3. Those who do not fall in line (are honest/conscientious) are taken care of - not given party ticket/dismissed/(bureaucrats) are transferred. And sometimes, killed. Yes, of course, there must be few who are not prepared for this kind of immorality that politics and administration might require. So, either they quietly leave upon becoming wiser, or because they would have sacrificed too much to enter the field, fearing they cannot do anything else in terms of source of income, they 'compromise' (human mind is great at rationalizing things). After all, everyone wants bread-butter and few material comforts.
4. Even if caught, Indian judiciary is too lax to act on most occasions, so the *risk-benefit ratio* is too much skewed in favor of being corrupt. Remember, not everyone in India is a person of impeccable integrity. In fact, many would like the money/power that politicians/criminals/bureaucrats enjoy, but they do not have the courage to get dirty and caught. So, entering politics/crime, requires a certain kind of *disposition*.

Now I think it is possible to draw the quite similar parallels with people who enter media.



Now returning to the points your raised to reject the idea that the Nehru-Gandhi family influences the media houses to their advantage:

1. "It will have to be a massive conspiracy on an impressive scale covering all the big media houses"

It will have to be a massive conspiracy, no doubt. But the mere scale of the conspiracy would deter people from trying it is not a very valid argument. The most important point here is that there is little deterrence simply because even if something gets detected about one media house, and if another media house tries to expose it, there would would be a 'war of revelations' - every single media house coming up with revelations about each other.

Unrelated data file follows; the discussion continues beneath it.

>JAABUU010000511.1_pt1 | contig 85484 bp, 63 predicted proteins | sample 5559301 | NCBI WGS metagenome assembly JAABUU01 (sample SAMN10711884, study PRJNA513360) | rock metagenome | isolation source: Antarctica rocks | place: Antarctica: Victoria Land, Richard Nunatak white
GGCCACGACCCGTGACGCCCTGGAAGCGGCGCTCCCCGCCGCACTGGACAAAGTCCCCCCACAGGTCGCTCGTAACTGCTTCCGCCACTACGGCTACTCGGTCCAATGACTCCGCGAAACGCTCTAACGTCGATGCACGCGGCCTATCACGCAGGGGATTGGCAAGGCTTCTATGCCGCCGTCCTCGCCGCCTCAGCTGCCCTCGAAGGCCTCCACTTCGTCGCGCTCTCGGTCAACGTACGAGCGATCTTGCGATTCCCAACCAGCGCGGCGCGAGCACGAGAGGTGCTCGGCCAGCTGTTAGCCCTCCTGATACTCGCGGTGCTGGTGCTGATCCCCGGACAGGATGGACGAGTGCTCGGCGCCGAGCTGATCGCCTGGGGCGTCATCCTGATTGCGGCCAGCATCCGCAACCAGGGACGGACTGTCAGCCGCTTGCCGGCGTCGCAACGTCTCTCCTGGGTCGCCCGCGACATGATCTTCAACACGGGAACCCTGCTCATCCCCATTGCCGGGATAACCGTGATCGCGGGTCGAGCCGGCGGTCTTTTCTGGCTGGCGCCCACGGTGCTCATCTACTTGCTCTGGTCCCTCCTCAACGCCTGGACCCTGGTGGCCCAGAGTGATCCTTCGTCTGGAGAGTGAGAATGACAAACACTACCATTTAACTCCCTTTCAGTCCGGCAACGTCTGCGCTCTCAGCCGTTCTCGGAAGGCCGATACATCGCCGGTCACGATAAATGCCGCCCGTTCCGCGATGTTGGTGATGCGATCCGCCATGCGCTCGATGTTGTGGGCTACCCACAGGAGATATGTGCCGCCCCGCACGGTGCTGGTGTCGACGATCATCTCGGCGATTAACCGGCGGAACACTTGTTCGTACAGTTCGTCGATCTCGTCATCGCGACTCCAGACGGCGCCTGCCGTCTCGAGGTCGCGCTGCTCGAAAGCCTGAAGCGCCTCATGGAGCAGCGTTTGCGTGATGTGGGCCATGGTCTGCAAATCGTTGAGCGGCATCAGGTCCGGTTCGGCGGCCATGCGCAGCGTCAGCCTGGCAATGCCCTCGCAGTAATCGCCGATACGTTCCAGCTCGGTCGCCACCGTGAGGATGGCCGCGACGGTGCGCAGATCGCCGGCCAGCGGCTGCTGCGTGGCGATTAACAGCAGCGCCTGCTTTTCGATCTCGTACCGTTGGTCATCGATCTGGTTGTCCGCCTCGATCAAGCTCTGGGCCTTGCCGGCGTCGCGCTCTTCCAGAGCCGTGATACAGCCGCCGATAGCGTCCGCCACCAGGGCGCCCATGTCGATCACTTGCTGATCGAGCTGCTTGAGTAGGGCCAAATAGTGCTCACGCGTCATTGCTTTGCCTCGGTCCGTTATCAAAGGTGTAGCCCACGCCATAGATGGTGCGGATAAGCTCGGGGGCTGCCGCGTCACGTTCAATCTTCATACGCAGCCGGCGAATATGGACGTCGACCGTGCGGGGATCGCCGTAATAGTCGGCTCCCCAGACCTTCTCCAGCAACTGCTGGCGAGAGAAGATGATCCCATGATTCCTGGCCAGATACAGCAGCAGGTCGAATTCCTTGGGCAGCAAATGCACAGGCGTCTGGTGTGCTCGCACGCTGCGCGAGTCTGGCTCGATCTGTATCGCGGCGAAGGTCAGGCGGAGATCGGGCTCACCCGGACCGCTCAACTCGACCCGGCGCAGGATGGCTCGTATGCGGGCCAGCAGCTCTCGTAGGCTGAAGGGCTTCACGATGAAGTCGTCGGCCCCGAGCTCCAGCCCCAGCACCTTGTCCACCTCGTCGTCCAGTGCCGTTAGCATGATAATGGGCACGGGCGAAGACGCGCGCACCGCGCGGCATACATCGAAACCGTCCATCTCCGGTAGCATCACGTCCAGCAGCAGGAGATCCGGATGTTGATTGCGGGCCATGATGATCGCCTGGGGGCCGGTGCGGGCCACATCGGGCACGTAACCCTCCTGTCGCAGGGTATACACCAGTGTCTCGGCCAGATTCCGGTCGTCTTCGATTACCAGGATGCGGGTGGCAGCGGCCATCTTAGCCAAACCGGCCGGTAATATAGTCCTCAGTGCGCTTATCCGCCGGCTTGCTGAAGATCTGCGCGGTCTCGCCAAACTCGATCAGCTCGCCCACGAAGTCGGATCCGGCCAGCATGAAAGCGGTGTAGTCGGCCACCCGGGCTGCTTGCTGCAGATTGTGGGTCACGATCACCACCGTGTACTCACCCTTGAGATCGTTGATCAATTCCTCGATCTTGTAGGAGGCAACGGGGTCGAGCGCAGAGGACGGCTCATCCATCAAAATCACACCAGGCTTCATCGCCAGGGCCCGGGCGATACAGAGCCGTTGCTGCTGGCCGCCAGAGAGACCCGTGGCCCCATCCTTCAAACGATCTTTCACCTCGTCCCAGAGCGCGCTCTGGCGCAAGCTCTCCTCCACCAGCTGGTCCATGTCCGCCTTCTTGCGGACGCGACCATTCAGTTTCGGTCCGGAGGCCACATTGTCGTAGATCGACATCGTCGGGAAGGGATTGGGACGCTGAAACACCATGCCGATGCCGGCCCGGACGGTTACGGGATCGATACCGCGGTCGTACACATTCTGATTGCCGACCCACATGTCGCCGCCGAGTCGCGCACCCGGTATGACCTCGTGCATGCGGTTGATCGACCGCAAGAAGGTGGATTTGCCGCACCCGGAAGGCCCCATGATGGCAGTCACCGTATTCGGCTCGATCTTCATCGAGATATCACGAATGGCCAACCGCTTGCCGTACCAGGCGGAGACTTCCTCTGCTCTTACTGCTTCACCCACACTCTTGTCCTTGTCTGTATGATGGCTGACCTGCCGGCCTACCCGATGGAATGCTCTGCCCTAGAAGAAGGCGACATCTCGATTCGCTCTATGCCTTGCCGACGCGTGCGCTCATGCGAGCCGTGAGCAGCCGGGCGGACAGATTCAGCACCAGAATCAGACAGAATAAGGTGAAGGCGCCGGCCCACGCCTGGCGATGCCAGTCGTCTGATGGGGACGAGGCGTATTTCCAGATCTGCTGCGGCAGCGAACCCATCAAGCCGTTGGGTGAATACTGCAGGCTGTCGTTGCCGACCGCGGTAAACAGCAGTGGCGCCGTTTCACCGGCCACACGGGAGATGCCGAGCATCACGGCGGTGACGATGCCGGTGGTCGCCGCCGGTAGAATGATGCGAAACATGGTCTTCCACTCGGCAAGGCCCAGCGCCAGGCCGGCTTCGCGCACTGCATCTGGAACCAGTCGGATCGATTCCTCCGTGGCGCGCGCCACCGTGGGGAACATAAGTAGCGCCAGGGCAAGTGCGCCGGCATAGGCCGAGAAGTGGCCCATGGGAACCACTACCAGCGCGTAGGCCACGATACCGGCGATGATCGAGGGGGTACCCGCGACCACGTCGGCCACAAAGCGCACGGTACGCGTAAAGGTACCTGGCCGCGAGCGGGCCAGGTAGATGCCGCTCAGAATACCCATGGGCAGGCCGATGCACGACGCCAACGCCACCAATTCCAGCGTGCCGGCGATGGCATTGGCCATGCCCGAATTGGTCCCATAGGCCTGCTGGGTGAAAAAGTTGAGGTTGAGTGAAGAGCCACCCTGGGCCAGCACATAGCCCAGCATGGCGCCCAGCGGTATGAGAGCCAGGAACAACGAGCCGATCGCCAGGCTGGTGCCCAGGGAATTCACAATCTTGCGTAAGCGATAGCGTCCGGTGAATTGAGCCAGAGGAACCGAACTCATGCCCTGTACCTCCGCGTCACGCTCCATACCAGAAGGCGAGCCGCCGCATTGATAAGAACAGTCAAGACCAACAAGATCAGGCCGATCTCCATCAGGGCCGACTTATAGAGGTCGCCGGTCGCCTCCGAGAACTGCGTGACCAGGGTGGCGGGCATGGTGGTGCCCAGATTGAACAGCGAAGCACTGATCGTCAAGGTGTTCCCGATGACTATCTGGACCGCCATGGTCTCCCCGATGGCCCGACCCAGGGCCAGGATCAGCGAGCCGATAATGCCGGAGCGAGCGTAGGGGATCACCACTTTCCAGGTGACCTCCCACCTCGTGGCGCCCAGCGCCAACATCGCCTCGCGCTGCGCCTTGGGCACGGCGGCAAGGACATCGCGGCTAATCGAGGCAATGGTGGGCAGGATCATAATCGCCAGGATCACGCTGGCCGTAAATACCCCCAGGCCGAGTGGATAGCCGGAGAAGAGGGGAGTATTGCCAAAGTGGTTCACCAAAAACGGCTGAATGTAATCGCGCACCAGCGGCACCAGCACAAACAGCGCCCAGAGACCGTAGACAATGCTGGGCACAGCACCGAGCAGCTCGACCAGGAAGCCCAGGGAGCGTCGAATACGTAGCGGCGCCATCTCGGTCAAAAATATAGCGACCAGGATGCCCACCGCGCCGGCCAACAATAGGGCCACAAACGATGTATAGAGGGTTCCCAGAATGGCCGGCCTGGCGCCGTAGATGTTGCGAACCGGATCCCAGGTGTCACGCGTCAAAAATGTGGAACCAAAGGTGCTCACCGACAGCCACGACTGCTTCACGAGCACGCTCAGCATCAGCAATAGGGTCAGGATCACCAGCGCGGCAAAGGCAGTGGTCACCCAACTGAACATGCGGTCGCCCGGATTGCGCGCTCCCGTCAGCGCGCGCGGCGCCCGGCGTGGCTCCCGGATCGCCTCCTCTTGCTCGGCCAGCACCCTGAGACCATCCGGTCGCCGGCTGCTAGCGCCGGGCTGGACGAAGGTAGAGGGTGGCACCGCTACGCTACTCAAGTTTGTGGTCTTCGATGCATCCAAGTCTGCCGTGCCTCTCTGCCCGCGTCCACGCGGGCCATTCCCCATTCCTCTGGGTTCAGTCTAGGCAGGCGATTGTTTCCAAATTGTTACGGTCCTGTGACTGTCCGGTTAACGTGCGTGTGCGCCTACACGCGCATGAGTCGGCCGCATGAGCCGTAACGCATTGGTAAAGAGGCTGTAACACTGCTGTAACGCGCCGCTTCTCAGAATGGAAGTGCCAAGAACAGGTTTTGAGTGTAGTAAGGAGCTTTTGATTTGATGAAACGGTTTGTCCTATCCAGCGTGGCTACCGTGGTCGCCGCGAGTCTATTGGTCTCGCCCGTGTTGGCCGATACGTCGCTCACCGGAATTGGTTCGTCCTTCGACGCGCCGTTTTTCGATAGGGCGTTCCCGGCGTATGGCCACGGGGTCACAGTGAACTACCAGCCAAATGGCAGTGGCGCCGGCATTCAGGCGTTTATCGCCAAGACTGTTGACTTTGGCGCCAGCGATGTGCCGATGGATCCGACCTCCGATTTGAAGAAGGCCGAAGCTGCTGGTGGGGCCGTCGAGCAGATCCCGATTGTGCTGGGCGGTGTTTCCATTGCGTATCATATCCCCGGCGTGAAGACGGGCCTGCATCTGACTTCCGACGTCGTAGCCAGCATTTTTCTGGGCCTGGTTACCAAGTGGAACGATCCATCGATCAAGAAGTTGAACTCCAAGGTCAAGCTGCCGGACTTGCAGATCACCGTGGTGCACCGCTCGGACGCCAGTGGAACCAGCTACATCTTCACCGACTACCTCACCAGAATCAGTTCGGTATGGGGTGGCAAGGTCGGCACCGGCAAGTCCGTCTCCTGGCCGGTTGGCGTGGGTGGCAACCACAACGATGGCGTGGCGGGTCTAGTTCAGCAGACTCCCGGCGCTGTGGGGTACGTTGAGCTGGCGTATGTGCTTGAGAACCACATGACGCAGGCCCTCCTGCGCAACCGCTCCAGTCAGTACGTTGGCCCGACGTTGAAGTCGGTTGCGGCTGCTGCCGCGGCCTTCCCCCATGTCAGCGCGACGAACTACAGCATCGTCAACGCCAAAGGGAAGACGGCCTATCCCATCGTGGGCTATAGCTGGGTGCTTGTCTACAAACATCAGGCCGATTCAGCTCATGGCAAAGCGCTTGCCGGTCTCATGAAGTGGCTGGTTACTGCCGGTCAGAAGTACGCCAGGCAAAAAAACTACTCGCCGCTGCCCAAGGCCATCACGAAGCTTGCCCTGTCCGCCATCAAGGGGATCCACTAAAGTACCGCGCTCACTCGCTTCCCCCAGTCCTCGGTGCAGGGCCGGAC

2. "It has to be so well concealed that no one gets any proof whatsoever"

Hypothetically, if some reporter of media house is sued for libel or misinformation, how is anyone of us going to come to know?! Say, someone reveals it through twitter or blog, such information would anyway be dismissed as "unreliable testimony" as they would not be originating from the 'verifiable', 'trusted' sources like any of the media houses.

3. "I find it impossible to believe that other well funded parties like the BJP would not have exposed such a conspiracy by now if there was any truth in it"